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Electric Fields

  1. Aug 6, 2008 #1
    I'm a little stuck on the theory behind this question:

    (in relation to a line of infinite charge: a wire)
    A hollow cylindrical metal tube with inner radius 2.5mm is now placed around the wire, to form a coaxil cable. What will be the charge per unit length on the inner surface of the tube. Explain.

    I am thinking it is 0, how or why i got that I dont know!!
     
  2. jcsd
  3. Aug 6, 2008 #2

    Doc Al

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    Staff: Mentor

    Hint: Make use of Gauss's law.
     
  4. Aug 6, 2008 #3
    Use Gauss' law as though the cylinder is not there?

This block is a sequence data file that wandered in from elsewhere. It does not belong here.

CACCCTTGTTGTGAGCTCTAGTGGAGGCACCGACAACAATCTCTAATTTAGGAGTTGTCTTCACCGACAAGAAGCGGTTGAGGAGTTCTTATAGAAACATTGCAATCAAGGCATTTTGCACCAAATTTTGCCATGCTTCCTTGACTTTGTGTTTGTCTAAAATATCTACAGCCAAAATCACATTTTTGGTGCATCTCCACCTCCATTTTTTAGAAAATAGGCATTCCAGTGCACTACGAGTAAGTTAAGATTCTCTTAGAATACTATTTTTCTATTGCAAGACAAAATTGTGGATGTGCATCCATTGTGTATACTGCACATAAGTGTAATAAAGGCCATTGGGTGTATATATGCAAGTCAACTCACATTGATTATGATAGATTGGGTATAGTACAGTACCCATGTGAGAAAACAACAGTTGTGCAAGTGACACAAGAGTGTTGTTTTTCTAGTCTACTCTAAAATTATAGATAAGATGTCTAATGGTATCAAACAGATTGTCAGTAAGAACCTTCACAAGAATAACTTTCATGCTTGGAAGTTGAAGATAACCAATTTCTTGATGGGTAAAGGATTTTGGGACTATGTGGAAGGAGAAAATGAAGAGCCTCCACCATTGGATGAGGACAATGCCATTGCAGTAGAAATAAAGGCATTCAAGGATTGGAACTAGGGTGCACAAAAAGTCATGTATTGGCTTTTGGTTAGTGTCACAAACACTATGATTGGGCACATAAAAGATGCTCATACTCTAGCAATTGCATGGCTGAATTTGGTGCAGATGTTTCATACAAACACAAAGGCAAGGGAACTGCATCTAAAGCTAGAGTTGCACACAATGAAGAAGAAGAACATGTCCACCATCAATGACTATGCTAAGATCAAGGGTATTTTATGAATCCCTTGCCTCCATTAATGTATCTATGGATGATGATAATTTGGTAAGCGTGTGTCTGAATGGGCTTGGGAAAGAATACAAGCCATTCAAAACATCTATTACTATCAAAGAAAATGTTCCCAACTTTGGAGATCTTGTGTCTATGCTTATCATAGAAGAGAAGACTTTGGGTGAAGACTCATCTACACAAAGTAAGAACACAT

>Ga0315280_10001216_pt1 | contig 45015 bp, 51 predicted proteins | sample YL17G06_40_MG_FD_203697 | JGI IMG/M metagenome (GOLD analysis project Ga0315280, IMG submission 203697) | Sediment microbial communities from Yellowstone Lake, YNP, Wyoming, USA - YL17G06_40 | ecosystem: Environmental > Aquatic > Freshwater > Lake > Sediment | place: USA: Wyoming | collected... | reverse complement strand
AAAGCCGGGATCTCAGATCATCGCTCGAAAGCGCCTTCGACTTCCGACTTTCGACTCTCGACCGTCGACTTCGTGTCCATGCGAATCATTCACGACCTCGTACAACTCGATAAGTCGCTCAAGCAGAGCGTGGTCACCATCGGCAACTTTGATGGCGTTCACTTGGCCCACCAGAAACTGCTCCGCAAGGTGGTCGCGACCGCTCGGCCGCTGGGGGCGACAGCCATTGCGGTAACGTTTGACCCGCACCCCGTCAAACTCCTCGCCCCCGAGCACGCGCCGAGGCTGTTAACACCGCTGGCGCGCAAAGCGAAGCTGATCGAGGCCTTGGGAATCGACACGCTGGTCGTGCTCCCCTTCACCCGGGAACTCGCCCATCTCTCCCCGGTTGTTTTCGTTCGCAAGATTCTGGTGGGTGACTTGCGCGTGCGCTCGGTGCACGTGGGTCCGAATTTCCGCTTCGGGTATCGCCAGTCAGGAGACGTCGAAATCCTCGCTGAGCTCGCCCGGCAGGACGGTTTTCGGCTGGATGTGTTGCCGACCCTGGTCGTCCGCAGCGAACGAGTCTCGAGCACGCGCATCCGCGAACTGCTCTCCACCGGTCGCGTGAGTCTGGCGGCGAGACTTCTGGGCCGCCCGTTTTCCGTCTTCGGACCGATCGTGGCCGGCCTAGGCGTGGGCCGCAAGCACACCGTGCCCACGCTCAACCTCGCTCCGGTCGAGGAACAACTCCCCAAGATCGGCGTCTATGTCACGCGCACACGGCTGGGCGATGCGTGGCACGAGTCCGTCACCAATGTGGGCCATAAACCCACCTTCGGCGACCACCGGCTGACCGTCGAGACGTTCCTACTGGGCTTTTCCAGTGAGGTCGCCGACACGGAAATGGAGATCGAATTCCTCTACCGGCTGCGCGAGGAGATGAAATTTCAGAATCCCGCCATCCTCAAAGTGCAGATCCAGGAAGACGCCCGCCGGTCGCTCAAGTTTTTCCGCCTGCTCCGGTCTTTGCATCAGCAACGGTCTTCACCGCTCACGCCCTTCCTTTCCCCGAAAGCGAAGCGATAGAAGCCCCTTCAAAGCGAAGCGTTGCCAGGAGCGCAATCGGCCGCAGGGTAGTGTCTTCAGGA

In which case to calculate using E= λ/(2πε_0 r) and use the 2.5mm as the radial distance?

    Is there any different concepts behind this scenario compared to using a gaussian surface?
     
  5. Aug 6, 2008 #4
    Infinite charge...wow...wonder how that happens
     
  6. Aug 6, 2008 #5
    Its not 0. Considering that metals are good conductors, what happens is that when placed in an electric field, a polar accumulation of charges occur (meaning the positive charges go in one direction and the negative in the other). Therefore, charges accumulate on the surfaces of the cylinder. The inner surface will have a charge density.
     
  7. Aug 6, 2008 #6
    haha thanks!
    physics does my head in but i enjoy it!!
    thanks for your help
     
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